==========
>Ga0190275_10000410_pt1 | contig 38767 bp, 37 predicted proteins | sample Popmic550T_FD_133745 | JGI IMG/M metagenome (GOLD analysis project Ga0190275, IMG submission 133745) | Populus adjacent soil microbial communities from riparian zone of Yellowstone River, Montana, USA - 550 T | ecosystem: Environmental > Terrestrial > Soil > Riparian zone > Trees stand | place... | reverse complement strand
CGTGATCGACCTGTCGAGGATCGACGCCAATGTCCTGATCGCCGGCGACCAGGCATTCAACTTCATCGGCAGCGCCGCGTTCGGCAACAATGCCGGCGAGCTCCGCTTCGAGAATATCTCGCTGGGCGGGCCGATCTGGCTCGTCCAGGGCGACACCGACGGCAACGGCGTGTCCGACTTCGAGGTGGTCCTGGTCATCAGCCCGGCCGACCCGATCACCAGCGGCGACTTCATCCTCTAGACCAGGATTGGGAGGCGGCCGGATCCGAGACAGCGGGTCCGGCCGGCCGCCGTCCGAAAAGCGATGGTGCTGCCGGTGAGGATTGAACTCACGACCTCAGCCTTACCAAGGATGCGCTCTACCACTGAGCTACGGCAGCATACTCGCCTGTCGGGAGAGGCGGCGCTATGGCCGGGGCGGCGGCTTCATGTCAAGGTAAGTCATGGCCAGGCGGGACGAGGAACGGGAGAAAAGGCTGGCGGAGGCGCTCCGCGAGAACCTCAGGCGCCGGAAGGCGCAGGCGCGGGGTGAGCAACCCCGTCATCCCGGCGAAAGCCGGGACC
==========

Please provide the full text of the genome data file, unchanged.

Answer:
>Ga0190275_10000410_pt1 | contig 38767 bp, 37 predicted proteins | sample Popmic550T_FD_133745 | JGI IMG/M metagenome (GOLD analysis project Ga0190275, IMG submission 133745) | Populus adjacent soil microbial communities from riparian zone of Yellowstone River, Montana, USA - 550 T | ecosystem: Environmental > Terrestrial > Soil > Riparian zone > Trees stand | place... | reverse complement strand
CGTGATCGACCTGTCGAGGATCGACGCCAATGTCCTGATCGCCGGCGACCAGGCATTCAACTTCATCGGCAGCGCCGCGTTCGGCAACAATGCCGGCGAGCTCCGCTTCGAGAATATCTCGCTGGGCGGGCCGATCTGGCTCGTCCAGGGCGACACCGACGGCAACGGCGTGTCCGACTTCGAGGTGGTCCTGGTCATCAGCCCGGCCGACCCGATCACCAGCGGCGACTTCATCCTCTAGACCAGGATTGGGAGGCGGCCGGATCCGAGACAGCGGGTCCGGCCGGCCGCCGTCCGAAAAGCGATGGTGCTGCCGGTGAGGATTGAACTCACGACCTCAGCCTTACCAAGGATGCGCTCTACCACTGAGCTACGGCAGCATACTCGCCTGTCGGGAGAGGCGGCGCTATGGCCGGGGCGGCGGCTTCATGTCAAGGTAAGTCATGGCCAGGCGGGACGAGGAACGGGAGAAAAGGCTGGCGGAGGCGCTCCGCGAGAACCTCAGGCGCCGGAAGGCGCAGGCGCGGGGTGAGCAACCCCGTCATCCCGGCGAAAGCCGGGACC